Acting Chairman (Deputy Charlie O’Connor): Information on Charlie O'Connor  Zoom on Charlie O'Connor  The next ten-minute slot will be shared by Deputies Doherty, Maureen O’Sullivan and Finian McGrath.

Deputy Pearse Doherty: Information on Pearse Doherty  Zoom on Pearse Doherty  Cuirim fáilte roimh an deis labhairt ar an cheist seo inniu. I welcome the fact that this motion has been tabled but I wish to indicate that Sinn Féin will be rejecting it when the vote is called. Deputy Ó Caoláin made repeated requests for a debate on this matter and he was continually informed that there was no need for either a debate or a vote in respect of it. Again, it was a threat by Sinn Féin to bring the Government to the High Court in order to prove that it would be unconstitutional to push through the EU-IMF programme without a vote which caused action to be taken. Letters that were sent by Deputy Ó Caoláin on Tuesday of last week eventually had the desired effect and resulted in the motion before the House being tabled.

Perhaps the Minister might provide me with some assistance as I appear to be missing the final page of his speech. I refer to page 5, which, I presume, refers to this being the cheapest bailout in the world and on which it is stated that the worst is over and that we have turned a corner. It may be the case, however, that all of these slogans have been forgotten and that those on the benches opposite are repenting for making such misleading statements in the past.

The Minister stated that we have every reason to be confident about the future of the economy. I fundamentally disagree with him in this regard. I would love to be in a position to support his assertion but the reality is that we cannot be confident about the future of the economy. The motion before the House and the Credit Institutions (Stabilisation) Bill 2010, with which we will deal later, are both designed to underpin failed strategies on the part of the Government in respect of the banks and the structural deficit. The strategies to which I refer have resulted in the country falling ever deeper into a black hole.

Unless the Government really turns the corner and takes us off the one-way street on which we have been moving for the past two years, we can have no confidence in it. Exaggerated claims have been made in respect of what has been done during the past two years. Essentially, what the Government wants to do is transform the banking debt into sovereign debt. It wants [320]to ask the people who took the hit in last week’s budget — namely, the unemployed and those on the minimum wage or low incomes — to bail out the bondholders in our banks. Those bondholders are gamblers who invested their money in the banks. Had their investments been successful, they would have received nice returns. However, the latter did not prove to be the case and now the Government is asking taxpayers to take the hit. It is for this reason that we cannot have confidence in the current Administration.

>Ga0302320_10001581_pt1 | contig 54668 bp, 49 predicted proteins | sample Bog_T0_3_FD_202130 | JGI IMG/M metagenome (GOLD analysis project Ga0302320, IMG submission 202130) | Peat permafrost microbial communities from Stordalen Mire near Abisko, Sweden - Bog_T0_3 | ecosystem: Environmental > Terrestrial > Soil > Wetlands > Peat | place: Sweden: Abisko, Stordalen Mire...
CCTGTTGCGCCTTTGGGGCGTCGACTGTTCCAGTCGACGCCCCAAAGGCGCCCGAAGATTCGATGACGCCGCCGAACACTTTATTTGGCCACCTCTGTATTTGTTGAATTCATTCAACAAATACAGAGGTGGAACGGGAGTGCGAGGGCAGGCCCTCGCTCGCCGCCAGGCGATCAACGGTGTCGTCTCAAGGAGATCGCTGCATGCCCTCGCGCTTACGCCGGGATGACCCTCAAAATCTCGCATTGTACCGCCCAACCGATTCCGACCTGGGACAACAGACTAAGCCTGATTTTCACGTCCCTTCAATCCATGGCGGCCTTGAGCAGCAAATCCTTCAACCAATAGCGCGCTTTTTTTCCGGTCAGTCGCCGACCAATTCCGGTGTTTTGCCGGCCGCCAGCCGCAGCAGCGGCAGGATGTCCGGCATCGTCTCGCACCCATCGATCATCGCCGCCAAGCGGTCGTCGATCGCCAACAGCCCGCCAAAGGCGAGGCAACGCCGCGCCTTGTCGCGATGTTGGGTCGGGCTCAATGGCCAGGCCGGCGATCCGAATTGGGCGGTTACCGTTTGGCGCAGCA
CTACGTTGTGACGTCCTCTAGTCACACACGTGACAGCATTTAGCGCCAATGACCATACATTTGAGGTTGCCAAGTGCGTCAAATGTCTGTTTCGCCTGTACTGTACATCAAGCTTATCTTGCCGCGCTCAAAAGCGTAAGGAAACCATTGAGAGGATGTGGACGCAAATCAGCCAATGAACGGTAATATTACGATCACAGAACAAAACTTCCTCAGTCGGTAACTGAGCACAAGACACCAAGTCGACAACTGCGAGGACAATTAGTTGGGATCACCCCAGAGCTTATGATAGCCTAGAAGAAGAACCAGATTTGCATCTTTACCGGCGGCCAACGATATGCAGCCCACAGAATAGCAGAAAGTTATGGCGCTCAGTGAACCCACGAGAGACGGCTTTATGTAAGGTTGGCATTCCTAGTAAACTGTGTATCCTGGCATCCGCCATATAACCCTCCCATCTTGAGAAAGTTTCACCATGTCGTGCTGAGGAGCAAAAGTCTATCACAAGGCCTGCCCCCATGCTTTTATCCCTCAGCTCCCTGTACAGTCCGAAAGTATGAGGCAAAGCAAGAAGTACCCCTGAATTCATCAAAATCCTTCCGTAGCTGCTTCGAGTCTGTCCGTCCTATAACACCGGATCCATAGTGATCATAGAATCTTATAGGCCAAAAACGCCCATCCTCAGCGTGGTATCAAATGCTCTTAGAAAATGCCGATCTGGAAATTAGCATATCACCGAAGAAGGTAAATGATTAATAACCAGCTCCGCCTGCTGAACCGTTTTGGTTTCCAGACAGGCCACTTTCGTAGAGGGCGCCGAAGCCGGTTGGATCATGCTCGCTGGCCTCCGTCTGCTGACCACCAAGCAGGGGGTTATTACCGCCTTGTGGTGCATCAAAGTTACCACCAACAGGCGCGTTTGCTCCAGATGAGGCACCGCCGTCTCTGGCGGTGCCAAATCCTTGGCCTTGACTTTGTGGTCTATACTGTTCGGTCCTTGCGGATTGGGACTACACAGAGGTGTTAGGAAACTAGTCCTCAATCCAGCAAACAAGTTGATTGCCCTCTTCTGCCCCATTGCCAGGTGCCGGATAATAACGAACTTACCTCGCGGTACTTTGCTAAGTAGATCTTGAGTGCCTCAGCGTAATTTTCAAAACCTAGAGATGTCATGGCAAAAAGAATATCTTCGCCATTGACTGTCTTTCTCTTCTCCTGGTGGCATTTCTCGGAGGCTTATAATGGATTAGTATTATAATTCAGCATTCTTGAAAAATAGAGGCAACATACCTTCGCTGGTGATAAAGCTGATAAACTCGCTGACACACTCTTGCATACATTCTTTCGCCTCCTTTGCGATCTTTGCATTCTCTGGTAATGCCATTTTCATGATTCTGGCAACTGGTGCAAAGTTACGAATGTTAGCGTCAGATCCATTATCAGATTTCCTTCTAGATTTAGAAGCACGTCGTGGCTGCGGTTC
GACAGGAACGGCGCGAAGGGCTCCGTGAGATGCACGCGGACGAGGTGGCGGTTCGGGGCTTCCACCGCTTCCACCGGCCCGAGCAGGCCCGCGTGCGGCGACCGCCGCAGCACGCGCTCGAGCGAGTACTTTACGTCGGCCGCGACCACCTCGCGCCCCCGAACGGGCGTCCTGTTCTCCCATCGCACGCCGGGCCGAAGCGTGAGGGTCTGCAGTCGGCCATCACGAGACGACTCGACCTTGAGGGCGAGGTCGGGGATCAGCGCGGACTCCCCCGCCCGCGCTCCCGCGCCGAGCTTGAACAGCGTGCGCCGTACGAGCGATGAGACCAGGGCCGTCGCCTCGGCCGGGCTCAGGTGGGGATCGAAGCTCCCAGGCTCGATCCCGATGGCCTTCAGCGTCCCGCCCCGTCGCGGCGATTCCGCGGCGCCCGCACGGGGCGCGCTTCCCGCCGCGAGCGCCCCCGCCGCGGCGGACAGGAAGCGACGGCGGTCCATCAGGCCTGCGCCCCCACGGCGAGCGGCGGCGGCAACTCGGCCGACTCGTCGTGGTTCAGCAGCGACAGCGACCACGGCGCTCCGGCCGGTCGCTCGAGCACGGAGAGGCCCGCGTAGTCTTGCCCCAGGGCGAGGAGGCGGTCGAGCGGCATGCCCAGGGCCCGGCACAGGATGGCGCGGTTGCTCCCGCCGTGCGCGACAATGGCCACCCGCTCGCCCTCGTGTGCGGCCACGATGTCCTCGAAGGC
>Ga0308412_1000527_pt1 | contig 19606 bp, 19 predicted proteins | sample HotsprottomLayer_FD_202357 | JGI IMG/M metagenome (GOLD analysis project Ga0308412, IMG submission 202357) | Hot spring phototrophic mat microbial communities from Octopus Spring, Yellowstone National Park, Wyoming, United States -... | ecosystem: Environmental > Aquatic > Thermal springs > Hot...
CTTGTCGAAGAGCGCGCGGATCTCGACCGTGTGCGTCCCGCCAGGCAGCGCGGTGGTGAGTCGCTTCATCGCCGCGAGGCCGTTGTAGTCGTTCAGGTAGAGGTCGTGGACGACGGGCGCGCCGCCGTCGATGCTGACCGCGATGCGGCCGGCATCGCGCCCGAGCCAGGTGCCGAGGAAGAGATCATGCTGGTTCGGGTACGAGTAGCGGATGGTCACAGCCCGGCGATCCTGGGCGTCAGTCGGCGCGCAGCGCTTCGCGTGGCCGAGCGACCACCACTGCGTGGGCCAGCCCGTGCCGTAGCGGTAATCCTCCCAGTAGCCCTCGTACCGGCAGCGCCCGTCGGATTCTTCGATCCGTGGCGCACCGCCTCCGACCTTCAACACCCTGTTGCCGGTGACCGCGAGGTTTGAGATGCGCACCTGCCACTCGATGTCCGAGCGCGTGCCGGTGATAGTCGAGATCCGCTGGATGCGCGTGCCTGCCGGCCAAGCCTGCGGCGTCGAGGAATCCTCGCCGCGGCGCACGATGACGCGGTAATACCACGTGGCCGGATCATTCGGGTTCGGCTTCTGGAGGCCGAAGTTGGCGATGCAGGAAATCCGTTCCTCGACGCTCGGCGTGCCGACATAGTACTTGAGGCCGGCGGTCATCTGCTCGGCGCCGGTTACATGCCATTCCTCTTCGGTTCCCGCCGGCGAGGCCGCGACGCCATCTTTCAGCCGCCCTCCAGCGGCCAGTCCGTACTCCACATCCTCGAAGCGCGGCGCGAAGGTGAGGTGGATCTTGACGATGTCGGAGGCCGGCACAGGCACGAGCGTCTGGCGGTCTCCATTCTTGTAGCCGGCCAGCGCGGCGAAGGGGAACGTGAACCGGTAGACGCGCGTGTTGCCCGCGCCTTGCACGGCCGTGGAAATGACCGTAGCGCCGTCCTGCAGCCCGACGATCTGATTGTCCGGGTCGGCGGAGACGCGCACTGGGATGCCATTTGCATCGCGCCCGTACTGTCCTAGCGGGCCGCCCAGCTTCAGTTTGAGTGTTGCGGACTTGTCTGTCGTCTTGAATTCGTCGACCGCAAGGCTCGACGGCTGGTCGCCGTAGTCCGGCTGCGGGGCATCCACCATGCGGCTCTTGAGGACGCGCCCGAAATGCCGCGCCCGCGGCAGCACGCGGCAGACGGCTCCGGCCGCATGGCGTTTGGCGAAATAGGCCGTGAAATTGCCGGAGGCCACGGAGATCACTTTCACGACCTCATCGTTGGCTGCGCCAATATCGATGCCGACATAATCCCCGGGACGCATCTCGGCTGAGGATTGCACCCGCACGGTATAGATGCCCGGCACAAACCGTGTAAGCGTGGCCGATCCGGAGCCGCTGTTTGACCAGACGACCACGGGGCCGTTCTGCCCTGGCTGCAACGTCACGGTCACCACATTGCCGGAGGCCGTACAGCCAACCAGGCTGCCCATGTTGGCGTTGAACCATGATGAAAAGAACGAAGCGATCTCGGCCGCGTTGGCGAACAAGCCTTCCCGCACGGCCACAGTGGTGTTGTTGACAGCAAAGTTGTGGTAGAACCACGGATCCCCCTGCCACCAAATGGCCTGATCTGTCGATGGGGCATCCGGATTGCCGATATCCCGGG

Let us consider the trajectory on which the Government has placed the country and on what outside forces are saying. Ireland’s debt has been downgraded by the international ratings agencies. It was downgraded immediately after the budget in light of the austerity measures announced in the latter, and to which Fine Gael and Labour have signed up, and the contents of the national recovery plan. The national recovery plan has been discredited because the European Commission has already extended the timeframe relating to it to five years instead of four. The austerity measures to which I refer are strangling the economy. Our exposure to the debts of the banks means that those in the international bond markets have no confidence that Ireland will be in a position to return to those markets or that they will be able to lend to us. This is because they are unsure as to whether we will be able to repay our debts.

A number of actions must be taken. In the first instance, the banking debt must be separated from the structural deficit. The Minister tried to present the bailout in such a way as to make the IMF and the EU appear like knights in shining armour, riding to our rescue on their white horses and providing assistance to Irish citizens. Nothing could be further from the truth. Let us consider a couple of points. Some €35 billion of the money from the bailout will be ploughed directly into the banks. The yearly interest repayments relating to this amount will be in excess of €2 billion and they will have to be met by Irish taxpayers. By the end of the four year plan, the people will be paying €10 billion per year in interest. That is unsustainable. We cannot make such repayments into the foreseeable future.